ESTRO 2023 - Abstract Book


Saturday 13 May

ESTRO 2023

quality and for autocontouring. Further work is needed to improve the generalisability across imaging sequences and validate it for additional structural analysis tasks. [1] MO-0223 Implementation of an MR-Only radiotherapy workflow for CNS: from commissioning to clinical use S. Emin 1 , E. Rossi 2 , G. Gagliardi 1,3 , M. Hedman 2,3 , F. Villegas 1,3 1 Karolinska University Hospital, Medical Radiation Physics and Nuclear Medicine, Stockholm, Sweden; 2 Karolinska University Hospital, Department of Radiation Oncology, Stockholm, Sweden; 3 Karolinska Institute, Department of Oncology-Pathology, Stockholm, Sweden Purpose or Objective Magnetic Resonance (MR) images are widely used alongside computed tomography (CT) images for radiotherapy (RT) planning, introducing geometrical uncertainties due to the image registration process. An MR-only workflow avoids these uncertainties by eliminating the CT step and providing a synthetic CT (sCT) image which is generated directly from MRI. This study describes the clinical implementation process, from commissioning (retrospective study) to validation (prospective study) of the commercial sCT product MRCAT brain (Koninklijke PHILIPS N.V.). The artificial intelligence software is now used clinically in an MR-only workflow designed for glioblastoma patients in our center. Materials and Methods A total of 100 CNS patients were enrolled in the commissioning phase, where a specific sequence was acquired for the generation of the sCT, alongside routine imaging for CT based RT workflow. The contouring capability of the sCT was evaluated by comparing clinical target volumes (CTV) and normal tissue delineated on sCT/MR images versus routine delineation on CT/MR. Dose planning performance was evaluated for 24 glioma patients by dosimetric comparison of relevant DVH points. A set of quality control (QC) guidelines was developed based on the results of the commissioning phase to assess sCT image and dose plan quality. Once in place, 24 glioblastoma grade IV patients were enrolled in the validation phase, receiving treatment with the MR-only workflow. A backup CT simulation was taken in case sCT failed the QC. Retrospective dose comparison between CT and sCT was performed to verify dosimetric agreement seen during the commissioning phase. Results Comparison of CT and sCT based structures yielded a mean Dice coefficient of 0.95 ± 0.02 and 0.93 ± 0.05 for brain and CTV structures respectively. The average Hausdorff distance was calculated to be less than 0.05 mm for both structures. Dosimetric comparison between CT- and sCT-based RT plans showed an average dose difference of 0.60% in the mean dose to CTV, both for the commissioning and validation data. The average difference in the dose to normal tissue was less than 1.90% for the measures shown in figure 1. However, the interpatient variation was larger for the normal tissue compared to the CTV with dose differences up to 8.90% for an individual patient. Bone artefacts were observed in post-operative patients with metal implants, which led to an erroneous thickening of the artefact in the sCT. Dose comparison for cases where the CTV was located adjacent to the metal implant, showed no impact on the mean dose.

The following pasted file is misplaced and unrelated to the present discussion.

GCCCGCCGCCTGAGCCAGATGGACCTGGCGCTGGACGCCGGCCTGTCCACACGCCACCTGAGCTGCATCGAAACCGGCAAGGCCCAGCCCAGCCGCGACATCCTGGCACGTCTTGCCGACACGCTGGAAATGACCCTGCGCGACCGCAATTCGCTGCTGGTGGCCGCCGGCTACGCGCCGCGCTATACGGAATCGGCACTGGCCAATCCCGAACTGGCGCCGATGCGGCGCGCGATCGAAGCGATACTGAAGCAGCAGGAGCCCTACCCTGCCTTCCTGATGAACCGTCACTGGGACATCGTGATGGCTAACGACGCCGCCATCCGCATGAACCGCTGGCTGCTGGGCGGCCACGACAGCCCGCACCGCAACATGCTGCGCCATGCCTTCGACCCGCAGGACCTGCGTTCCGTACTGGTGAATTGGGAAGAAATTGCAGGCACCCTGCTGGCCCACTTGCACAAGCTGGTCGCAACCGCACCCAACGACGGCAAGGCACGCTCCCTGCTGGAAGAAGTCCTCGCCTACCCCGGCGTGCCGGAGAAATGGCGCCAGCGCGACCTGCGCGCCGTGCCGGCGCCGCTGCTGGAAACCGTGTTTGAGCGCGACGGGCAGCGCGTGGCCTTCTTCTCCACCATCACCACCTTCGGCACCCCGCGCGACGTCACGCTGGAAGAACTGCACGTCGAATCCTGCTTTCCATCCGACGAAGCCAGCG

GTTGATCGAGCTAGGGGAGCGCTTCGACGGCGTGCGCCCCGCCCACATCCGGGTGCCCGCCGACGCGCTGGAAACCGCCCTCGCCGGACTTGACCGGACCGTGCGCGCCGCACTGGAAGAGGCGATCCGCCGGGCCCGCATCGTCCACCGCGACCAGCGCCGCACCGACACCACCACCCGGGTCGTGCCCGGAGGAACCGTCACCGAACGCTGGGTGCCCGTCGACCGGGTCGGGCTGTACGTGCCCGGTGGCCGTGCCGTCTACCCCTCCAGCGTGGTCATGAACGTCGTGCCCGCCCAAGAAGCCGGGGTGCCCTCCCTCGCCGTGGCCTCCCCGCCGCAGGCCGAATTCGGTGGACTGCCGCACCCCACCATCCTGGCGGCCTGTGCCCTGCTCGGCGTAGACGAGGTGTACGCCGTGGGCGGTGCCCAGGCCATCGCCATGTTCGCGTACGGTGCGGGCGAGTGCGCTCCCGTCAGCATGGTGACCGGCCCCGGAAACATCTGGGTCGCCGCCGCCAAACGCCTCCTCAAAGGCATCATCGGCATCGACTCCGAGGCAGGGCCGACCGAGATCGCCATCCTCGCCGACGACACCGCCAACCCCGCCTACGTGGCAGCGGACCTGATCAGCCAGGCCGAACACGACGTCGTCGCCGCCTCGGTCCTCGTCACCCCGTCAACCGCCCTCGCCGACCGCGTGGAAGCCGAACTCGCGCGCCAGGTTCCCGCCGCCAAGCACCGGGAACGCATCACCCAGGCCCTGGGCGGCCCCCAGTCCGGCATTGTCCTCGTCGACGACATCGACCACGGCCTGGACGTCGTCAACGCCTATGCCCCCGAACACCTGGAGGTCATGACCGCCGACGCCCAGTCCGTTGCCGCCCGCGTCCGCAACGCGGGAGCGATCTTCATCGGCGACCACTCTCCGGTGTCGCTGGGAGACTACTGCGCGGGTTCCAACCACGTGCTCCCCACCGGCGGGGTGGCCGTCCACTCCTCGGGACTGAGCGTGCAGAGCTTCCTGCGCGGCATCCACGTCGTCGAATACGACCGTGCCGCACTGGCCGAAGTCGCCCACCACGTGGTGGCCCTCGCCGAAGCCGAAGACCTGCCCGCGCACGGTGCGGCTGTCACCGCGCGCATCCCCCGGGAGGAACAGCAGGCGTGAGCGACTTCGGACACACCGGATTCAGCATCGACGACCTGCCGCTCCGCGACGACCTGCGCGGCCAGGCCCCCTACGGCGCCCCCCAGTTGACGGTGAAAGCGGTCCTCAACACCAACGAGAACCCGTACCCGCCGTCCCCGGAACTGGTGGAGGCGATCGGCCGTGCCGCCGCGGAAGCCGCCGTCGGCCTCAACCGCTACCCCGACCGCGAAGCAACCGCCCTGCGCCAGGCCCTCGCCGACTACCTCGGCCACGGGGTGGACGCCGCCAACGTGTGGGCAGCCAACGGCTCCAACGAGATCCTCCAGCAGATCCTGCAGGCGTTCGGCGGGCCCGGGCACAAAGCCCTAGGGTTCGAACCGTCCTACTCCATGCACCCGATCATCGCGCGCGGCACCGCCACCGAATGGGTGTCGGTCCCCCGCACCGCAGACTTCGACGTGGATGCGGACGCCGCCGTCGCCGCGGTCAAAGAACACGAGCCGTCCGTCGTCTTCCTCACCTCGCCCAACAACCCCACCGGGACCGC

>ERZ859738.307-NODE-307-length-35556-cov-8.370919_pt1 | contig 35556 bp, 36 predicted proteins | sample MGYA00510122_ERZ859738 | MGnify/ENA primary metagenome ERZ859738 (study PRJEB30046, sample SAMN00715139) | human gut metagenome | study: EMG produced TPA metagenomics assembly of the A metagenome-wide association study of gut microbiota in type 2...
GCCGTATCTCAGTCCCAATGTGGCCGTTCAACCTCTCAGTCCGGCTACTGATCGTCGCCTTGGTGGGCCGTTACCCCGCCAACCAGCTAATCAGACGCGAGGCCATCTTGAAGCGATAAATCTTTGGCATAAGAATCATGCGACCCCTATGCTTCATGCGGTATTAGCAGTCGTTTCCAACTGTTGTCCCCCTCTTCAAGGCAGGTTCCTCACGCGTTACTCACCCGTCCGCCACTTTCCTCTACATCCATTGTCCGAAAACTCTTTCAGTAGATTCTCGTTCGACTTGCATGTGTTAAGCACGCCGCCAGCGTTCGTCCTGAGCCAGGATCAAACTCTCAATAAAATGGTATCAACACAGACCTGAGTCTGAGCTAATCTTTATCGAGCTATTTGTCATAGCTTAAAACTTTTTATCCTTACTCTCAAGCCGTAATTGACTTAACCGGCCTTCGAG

Conclusion The dosimetric results obtained in the commissioning and validation process of the commercial sCT product demonstrated that it can be used for RT planning with equal clinical confidence as in CT/MR based workflow. Moreover, the large cohort of patients in the study provided a big enough sample of image artefacts, which in turn facilitated the development of a robust QC program for MR-only workflow. MO-0224 Uncertainty-aware MR-base CT synthesis for robust proton planning of skull-based tumour X. Li 1,2 , R. Belloti 1,3 , G. Meier 1 , D. Weber 4,5,6 , A. Lomax 1,3 , J. Buhmann 2 , Y. Zhang 1 1 Paul Scherrere Institut, Center for Proton Therapy, Villigen, Switzerland; 2 ETH Zurich, Department of Computer Science, Zurich, Switzerland; 3 ETH Zurich, Department of Physics, Zurich, Switzerland; 4 Paul Scherrer Institut, Center for Proton Therapy, Villigen, Switzerland; 5 University Hospital of Zurich, Department of Radiation Oncology, Zurich,

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